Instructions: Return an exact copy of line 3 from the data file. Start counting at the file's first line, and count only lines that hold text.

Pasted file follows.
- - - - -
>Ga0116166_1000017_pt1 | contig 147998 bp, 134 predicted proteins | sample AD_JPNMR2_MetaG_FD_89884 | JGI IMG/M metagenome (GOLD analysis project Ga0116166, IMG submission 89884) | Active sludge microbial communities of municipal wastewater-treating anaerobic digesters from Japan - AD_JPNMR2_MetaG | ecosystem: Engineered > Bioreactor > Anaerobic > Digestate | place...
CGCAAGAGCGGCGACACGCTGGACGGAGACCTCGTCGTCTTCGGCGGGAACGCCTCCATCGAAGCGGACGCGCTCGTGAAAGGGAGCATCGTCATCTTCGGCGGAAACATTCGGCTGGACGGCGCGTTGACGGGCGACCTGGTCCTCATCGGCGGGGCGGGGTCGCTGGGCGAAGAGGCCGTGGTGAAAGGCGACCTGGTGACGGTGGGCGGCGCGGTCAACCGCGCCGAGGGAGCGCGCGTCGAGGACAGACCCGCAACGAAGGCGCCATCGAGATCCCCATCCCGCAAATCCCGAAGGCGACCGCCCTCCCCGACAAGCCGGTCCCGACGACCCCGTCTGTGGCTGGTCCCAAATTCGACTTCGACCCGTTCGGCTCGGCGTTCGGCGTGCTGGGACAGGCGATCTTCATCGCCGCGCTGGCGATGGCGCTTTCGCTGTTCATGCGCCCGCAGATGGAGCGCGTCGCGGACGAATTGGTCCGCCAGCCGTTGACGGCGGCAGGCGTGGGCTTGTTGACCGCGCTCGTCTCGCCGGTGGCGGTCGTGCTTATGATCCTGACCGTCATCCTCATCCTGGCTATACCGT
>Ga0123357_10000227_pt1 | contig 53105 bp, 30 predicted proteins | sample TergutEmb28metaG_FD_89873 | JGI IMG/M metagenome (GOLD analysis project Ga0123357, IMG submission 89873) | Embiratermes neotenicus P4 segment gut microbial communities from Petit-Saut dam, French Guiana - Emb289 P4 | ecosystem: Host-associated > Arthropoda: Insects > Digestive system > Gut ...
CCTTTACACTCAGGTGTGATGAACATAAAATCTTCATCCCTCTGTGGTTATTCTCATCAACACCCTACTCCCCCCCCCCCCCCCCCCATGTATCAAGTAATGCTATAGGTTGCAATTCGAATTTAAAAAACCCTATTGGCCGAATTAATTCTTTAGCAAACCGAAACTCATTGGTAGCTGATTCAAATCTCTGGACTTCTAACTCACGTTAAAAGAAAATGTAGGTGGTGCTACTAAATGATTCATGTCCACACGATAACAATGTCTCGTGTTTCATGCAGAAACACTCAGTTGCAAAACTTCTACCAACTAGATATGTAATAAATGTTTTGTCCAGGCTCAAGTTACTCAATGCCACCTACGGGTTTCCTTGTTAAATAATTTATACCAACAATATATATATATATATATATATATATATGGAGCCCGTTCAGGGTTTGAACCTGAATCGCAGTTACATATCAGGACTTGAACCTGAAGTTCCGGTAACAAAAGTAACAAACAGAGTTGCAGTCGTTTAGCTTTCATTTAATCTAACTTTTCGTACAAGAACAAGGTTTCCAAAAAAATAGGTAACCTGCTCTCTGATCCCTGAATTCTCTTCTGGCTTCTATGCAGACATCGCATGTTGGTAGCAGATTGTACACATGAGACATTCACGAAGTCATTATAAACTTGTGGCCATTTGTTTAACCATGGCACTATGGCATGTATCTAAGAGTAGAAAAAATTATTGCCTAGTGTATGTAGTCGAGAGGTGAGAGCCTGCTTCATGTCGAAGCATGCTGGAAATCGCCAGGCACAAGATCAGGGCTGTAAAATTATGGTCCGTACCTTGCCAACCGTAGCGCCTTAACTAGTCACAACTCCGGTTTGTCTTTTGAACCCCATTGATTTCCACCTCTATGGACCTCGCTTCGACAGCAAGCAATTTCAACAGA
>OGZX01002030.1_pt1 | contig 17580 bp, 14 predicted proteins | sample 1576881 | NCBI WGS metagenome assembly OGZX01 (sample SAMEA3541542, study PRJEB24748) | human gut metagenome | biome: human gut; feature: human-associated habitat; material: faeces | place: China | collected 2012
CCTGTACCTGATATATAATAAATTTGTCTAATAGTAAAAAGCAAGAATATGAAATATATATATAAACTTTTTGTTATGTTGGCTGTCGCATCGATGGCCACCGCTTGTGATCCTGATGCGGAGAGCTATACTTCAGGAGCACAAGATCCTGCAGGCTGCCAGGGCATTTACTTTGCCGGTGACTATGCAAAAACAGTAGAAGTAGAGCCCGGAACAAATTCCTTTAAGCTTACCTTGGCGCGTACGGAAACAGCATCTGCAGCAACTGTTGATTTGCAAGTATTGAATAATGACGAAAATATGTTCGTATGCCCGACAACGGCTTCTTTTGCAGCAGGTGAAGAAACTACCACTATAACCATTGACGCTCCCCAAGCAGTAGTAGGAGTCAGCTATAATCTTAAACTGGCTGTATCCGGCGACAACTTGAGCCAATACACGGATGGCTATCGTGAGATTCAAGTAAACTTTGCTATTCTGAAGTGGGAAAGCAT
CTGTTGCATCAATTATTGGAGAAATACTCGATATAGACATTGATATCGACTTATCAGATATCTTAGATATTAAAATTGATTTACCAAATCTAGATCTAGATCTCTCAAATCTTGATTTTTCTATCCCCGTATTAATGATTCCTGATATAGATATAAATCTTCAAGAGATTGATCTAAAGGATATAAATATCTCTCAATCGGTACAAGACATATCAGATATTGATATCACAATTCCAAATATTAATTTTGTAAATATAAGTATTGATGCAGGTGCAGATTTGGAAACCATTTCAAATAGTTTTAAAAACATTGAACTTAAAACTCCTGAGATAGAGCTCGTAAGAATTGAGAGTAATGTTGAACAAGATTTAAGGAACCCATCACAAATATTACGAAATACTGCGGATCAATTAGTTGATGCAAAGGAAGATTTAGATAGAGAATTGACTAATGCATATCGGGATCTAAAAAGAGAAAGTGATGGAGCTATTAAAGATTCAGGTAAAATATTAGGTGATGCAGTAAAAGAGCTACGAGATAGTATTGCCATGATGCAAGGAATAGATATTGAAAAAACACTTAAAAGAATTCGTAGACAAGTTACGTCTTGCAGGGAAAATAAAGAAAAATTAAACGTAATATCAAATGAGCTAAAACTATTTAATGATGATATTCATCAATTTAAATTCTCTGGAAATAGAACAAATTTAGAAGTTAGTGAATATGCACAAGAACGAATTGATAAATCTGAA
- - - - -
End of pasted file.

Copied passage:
>Ga0123357_10000227_pt1 | contig 53105 bp, 30 predicted proteins | sample TergutEmb28metaG_FD_89873 | JGI IMG/M metagenome (GOLD analysis project Ga0123357, IMG submission 89873) | Embiratermes neotenicus P4 segment gut microbial communities from Petit-Saut dam, French Guiana - Emb289 P4 | ecosystem: Host-associated > Arthropoda: Insects > Digestive system > Gut ...